Scattergood Foundation

Advancing Innovative Strategies for Change in Behavioral Health

Worcester Recovery Center and Hospital

Name of Innovative Program: 
Worcester Recovery Center and Hospital
Sponsoring Organization
Worcester Recovery Center and Hospital
Name of Innovative Program Lead: 
Anthony Riccitelli
E-mail Address of Innovative Program Lead: 
Physical Address of Innovative Program: 
309 Belmont Street, Worcester, MA 01604
Project Description: 

Worcester Recovery Center and Hospital (WRCH), with 260 adult, 30 adolescent beds is a public psychiatric hospital that opened in October 2012, replacing a state hospital that began in Worcester in 1838. WRCH receives patients from general hospitals; private, forensic, and other public psychiatric hospitals; and courts, jails, and prisons. WRCH has no say over its admissions and cannot transfer patients with high levels of violence or predatory sexual behavior elsewhere. WRCH has the sole inpatient program for mentally ill deaf patients in New England.


WRCH itself is our innovative program. With patients from the sources above, and with most patients in the schizophrenia-schizoaffective-bipolar spectrum, WRCH has nonetheless become a person-centered, recovery-oriented and evidenced-based program. WRCH is highly respectful of patients’ perspectives and rights. Most patients keep their cell phones. Patients can have any electronics and use them without restrictions.


No program is simply dismissed as impossible. WRCH may be the only public psychiatric hospital with an in-house hospice services provided on the unit the patient is familiar with.


WRCH is a model of medical-psychiatric care integration. While Health Homes, ACO’s and Academic Centers are struggling to implement integrated care, they can look at how this is achieved at WRCH.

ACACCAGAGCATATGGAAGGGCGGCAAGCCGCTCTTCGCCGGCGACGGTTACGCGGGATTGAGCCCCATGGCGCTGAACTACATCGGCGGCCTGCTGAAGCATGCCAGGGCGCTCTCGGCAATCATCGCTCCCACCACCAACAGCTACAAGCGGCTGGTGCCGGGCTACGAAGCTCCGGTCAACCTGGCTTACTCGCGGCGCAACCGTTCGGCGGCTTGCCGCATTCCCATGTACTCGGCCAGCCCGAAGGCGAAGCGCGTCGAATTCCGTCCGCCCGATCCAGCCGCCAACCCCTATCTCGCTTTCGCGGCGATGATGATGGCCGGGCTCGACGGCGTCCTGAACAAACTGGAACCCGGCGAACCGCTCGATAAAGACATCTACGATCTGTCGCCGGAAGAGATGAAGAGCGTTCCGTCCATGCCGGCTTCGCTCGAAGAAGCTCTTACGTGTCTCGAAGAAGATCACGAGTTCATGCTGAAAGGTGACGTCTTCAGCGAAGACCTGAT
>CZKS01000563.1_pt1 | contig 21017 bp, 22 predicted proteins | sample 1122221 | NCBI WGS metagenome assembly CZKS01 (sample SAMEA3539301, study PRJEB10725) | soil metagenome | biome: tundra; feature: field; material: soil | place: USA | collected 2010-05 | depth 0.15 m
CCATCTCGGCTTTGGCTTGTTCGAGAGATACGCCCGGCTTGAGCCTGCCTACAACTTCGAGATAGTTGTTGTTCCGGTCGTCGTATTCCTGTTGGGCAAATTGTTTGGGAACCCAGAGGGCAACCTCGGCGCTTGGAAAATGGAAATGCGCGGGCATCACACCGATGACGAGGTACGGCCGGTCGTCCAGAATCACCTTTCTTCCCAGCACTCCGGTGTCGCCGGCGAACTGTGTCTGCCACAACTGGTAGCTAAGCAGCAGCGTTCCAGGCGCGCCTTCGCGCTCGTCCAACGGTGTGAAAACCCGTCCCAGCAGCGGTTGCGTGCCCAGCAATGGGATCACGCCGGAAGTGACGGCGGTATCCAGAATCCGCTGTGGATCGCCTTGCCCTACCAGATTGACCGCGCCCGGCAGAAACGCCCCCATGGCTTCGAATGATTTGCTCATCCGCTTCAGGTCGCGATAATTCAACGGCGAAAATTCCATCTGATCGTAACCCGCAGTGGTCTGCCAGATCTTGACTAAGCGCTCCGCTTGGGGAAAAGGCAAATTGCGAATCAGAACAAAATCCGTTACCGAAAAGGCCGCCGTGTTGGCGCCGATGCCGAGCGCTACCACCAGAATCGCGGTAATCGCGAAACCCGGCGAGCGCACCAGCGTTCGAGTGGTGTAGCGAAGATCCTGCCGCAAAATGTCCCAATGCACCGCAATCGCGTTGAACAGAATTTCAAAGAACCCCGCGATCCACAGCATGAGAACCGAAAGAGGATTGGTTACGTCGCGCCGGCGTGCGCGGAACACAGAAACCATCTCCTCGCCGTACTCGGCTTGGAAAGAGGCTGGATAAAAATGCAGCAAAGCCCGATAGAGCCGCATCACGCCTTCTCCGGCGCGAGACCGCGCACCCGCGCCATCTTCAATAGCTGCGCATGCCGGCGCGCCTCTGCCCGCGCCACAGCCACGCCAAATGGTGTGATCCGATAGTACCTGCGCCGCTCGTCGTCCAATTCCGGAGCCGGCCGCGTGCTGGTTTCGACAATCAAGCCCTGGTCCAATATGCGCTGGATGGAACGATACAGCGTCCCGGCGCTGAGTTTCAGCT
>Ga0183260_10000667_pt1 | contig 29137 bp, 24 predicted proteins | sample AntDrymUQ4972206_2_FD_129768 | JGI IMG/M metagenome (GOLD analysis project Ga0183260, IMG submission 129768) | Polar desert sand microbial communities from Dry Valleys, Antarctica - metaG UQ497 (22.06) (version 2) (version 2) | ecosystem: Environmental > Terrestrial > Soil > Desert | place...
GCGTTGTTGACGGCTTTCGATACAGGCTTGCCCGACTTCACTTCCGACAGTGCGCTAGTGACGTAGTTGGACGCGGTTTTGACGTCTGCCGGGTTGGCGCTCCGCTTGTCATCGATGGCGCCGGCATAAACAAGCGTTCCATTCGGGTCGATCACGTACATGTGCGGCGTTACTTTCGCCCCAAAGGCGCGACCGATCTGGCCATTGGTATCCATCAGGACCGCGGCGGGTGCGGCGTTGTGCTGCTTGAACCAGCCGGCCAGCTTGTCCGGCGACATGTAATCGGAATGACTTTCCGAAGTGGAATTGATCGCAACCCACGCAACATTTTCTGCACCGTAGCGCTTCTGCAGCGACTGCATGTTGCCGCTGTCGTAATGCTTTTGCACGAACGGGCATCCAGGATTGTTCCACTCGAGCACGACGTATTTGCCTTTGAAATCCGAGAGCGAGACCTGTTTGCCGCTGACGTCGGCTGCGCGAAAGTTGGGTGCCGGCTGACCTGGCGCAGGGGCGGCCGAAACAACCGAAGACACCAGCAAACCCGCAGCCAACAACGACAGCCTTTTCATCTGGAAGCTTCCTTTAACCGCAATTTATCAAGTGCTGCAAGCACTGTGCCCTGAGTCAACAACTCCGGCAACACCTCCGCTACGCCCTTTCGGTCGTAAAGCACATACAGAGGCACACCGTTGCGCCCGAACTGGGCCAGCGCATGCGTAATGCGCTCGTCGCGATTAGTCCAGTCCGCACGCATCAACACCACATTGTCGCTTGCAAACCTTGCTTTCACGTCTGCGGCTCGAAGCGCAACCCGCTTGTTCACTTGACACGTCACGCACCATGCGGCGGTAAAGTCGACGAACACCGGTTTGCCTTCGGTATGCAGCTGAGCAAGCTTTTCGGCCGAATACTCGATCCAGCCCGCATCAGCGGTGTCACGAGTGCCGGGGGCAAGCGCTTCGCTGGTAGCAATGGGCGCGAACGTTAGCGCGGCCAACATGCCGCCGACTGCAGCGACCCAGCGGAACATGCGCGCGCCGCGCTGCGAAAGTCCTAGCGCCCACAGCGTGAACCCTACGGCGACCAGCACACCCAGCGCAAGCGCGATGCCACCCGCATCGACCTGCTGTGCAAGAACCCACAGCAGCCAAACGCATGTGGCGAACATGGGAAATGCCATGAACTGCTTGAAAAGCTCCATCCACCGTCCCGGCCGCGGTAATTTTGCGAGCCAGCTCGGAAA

Creativity and Innovation: 

Many hospital and community settings report using evidence based practices. For many, this is only an aspirational goal. WRCH provides a wide range of evidence based practices demonstrating this can be done for the most functionally limited patients. What we do:


The Recovery Perspective

Motivational Enhancement Therapy (MET)

Person Centered Approach (PCA)

Cognitive Enhancement and Restructuring Therapy (CERT)

Vocational Rehabilitation

Family Support and Treatment

Illness Management & Recovery (IMR)

Wellness Recovery Action Plan (WRAP)

Relapse Prevention Planning (RPP)

CBT for Psychosis (CBTp)

Cognitive Therapy for Psychosis (CT-R)

Dual Recovery Interventions

Sensory Modulation

Dialectical Behavior Therapy (DBT)

Cognitive Restructuring for PTSD (CR for PTSD)

Good Lives for Sexual Behavior and for Fire-Setting Problems

Readiness for Change


These interventions are fully integrated with psychopharmacologic treatment. All interdisciplinary treatment teams include the patient as the key member of that team.




WRCH’s leaders believe in simultaneous bottom-up and top-down change. WRCH functions through its own homegrown LEAN methodology.


Creativity and innovation require leaders to be an active presence throughout the hospital. The COO is on the hospital’s units daily. The Medical Director (MD) does holiday coverage to know staff on all units across three shifts. The MD and discipline chiefs carry caseloads, thus being embedded in day-to-day operations of the hospital.


Patients have a patient counsel. Input from the counsel to hospital leadership occurs biweekly.